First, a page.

Venezuelans Bring Some Of Their Own Magic To The Fray Well, Actually, "El Mago" Is From North Carolina. But He Can Dribble The Basketball. So He's Their Hero.

Posted: July 03, 1992

PORTLAND, Ore. — In Venezuela, Sam Shepard is nicknamed "El Mago." The magician. He is 39 years old and his hair is tipped with silver, as though only the top of his head had been caught under a salt shaker.

Shepard is a 6-foot, 187-pound point guard for the Venezuelan national team. If you don't think 'Shepard' sounds Venezuelan, you're correct. He grew up in North Carolina, went to school at Delaware State and, in the Venezuelan off-season, lives in Clemmenton, N.J., so he and his wife, Janis, can manage the apartments they own on 52d Street in Philadelphia. His daughter Gwendolyn

plans to attend Temple this fall.

"El Mago" for six months. Mister Landlord for three months.

Wednesday night here, or early yesterday morning in Philadelphia, Shepard blocked a three-point attempt by Mexican guard Oscar Castellanos with two seconds remaining in the game to preserve an 88-85 victory for Venezuela at the Tournament of the Americas.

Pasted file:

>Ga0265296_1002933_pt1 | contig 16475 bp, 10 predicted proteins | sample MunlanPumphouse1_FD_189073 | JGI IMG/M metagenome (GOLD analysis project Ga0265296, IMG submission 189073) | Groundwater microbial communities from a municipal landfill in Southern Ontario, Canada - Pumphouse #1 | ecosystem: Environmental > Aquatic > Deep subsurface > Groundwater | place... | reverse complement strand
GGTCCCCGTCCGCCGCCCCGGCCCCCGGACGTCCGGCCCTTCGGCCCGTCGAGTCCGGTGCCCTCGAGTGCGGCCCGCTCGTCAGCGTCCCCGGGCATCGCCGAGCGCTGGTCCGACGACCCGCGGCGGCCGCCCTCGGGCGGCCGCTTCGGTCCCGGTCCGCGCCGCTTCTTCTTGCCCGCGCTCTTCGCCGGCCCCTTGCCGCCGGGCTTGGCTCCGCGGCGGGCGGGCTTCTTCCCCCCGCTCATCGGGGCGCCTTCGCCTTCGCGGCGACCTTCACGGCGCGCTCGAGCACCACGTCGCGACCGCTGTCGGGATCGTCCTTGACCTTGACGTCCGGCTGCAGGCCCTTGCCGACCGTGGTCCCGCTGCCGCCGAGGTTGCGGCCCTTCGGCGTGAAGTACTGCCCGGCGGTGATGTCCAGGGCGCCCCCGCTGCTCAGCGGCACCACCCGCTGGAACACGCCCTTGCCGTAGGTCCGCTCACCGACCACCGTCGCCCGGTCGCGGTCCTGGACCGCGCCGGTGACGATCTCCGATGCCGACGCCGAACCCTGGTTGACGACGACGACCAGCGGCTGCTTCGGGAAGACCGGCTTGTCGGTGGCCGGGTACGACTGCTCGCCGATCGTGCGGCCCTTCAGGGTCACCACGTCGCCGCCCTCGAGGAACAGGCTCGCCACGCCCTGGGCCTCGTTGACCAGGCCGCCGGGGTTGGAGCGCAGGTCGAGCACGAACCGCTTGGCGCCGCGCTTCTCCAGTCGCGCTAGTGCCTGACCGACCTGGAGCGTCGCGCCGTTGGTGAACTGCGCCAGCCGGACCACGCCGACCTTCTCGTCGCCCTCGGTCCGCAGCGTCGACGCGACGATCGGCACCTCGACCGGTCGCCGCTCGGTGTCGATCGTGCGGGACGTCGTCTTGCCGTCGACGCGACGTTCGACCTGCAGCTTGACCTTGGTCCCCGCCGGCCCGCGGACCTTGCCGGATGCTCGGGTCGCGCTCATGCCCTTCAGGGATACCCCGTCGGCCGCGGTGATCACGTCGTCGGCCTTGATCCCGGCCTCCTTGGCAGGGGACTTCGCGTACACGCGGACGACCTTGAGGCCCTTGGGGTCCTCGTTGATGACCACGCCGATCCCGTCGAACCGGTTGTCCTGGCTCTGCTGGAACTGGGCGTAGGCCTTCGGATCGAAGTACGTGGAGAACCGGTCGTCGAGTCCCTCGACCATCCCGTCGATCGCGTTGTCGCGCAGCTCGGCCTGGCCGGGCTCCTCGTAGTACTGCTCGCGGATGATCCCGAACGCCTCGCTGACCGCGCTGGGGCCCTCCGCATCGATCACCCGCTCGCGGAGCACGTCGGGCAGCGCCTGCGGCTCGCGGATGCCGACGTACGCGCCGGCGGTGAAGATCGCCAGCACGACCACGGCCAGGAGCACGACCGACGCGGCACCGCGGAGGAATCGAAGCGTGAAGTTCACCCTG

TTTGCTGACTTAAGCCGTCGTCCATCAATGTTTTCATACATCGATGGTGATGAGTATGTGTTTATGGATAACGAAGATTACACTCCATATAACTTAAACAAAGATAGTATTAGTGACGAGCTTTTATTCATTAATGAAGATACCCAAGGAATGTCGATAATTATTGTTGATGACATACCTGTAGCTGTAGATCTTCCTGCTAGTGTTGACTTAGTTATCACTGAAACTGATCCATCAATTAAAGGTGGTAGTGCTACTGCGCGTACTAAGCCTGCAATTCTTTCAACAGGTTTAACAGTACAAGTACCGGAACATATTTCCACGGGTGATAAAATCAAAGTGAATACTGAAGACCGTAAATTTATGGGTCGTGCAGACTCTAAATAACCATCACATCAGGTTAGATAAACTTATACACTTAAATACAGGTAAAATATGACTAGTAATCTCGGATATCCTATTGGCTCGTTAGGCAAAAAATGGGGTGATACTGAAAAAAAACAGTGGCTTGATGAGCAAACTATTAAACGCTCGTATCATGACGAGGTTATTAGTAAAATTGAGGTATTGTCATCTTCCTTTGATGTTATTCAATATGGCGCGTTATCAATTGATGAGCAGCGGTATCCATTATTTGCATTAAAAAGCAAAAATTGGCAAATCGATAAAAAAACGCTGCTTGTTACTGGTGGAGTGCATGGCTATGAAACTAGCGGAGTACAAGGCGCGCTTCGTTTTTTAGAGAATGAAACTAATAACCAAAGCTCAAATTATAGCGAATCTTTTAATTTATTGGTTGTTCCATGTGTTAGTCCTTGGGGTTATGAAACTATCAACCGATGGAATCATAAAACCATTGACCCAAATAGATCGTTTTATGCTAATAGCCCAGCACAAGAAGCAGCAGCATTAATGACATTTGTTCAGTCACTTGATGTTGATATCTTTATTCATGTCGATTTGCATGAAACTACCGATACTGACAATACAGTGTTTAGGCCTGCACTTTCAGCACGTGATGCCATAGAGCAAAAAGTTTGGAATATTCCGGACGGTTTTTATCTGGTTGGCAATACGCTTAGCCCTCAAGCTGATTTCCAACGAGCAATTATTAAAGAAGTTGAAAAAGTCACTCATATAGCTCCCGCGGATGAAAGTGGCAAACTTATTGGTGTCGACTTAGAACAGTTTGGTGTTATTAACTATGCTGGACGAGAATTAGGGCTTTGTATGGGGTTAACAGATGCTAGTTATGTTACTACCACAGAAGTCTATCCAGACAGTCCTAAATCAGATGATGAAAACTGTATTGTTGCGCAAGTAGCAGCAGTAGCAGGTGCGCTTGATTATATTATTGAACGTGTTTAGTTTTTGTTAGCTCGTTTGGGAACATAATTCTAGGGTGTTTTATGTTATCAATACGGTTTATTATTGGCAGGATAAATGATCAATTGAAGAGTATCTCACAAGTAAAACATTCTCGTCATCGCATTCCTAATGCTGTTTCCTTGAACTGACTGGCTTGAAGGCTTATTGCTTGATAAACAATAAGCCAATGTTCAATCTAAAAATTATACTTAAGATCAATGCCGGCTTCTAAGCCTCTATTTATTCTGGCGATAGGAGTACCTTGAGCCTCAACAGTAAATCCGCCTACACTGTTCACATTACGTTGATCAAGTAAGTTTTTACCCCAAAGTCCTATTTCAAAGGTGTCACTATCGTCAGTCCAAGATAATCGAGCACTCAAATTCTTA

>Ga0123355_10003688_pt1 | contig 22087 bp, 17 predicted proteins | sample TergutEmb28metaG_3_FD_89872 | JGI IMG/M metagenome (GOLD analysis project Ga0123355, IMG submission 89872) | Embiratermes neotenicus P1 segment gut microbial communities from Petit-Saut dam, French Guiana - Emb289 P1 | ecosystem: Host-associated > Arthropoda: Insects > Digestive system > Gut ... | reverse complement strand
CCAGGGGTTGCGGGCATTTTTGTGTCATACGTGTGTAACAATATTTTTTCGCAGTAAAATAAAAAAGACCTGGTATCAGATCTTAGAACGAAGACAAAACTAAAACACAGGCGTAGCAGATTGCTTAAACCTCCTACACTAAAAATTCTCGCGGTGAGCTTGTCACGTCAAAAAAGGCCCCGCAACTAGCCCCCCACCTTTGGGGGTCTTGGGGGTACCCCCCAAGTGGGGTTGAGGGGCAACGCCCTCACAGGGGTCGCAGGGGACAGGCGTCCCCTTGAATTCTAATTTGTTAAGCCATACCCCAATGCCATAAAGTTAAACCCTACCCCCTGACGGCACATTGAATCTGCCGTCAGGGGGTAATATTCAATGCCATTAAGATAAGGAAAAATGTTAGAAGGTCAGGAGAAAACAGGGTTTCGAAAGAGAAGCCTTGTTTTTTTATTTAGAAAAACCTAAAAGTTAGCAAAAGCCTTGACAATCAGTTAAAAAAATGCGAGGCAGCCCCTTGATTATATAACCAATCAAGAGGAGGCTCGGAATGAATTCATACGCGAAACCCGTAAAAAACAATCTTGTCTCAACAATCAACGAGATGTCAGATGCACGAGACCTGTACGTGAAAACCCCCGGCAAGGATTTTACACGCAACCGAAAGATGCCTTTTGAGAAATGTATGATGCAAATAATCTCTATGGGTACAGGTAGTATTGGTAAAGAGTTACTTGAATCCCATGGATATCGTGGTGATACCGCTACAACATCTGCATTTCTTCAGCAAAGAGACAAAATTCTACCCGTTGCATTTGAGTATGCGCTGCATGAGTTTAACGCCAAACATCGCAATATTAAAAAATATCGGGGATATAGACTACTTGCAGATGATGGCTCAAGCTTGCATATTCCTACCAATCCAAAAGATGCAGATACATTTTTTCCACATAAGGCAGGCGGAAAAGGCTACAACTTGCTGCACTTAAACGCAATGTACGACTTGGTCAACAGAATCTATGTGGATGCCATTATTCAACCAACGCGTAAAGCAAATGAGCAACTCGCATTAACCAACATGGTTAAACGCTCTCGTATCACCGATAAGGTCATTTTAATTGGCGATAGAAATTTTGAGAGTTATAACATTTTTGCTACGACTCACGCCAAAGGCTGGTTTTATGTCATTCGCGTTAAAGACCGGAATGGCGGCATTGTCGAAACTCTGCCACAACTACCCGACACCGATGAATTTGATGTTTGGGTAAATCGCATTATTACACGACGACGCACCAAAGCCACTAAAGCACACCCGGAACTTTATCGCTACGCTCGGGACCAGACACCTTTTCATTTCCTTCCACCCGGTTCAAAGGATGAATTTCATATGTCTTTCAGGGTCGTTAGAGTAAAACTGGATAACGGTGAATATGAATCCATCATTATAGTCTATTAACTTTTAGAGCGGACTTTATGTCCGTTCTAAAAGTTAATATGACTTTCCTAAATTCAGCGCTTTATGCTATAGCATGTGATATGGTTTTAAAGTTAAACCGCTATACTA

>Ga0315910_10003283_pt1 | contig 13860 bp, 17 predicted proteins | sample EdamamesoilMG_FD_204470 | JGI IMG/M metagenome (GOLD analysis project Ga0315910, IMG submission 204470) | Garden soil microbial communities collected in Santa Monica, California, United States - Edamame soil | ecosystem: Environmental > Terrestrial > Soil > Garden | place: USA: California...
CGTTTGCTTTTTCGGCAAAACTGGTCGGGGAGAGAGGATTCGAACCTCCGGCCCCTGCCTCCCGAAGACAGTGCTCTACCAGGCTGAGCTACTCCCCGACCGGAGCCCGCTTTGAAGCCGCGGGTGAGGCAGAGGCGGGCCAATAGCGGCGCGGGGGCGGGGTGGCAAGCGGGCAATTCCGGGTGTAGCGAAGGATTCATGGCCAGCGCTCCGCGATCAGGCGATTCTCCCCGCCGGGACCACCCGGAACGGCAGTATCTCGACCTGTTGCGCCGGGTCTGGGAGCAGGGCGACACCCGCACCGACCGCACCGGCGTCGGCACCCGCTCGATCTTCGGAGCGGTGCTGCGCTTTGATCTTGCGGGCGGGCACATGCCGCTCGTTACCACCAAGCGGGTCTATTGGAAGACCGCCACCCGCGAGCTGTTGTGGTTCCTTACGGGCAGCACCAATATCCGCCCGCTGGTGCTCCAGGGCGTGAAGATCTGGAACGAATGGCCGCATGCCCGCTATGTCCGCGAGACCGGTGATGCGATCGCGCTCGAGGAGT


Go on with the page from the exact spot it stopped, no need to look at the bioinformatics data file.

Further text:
The win, Venezuela's first-ever over Mexico in international competition, according to Shepard, put Venezuela into last night's quarterfinals against Canada. The winner would earn a trip to the Olympics.

This has been a strange journey for Shepard. In 1975, when he was graduated

from Delaware State, he was part of a league all-star team that made a tour of Venezuela. Before that, Shepard said, he'd never heard of Venezuela. "It was a mystery to me," Shepard said.

Someone was impressed. Many people, actually. Shepard returned to the States and tried out for some NBA teams. Some CBA teams. Some ABA teams. Nothing ever quite worked out, and the Venezuelans kept calling. Shepard would go south, play for awhile, come home, try out, miss out, go south.

What Shepard found out was that it was easy to be a star. He was a guard and, Shepard said, "in Venezuela I don't think there was one person back then that could bring the ball across halfcourt."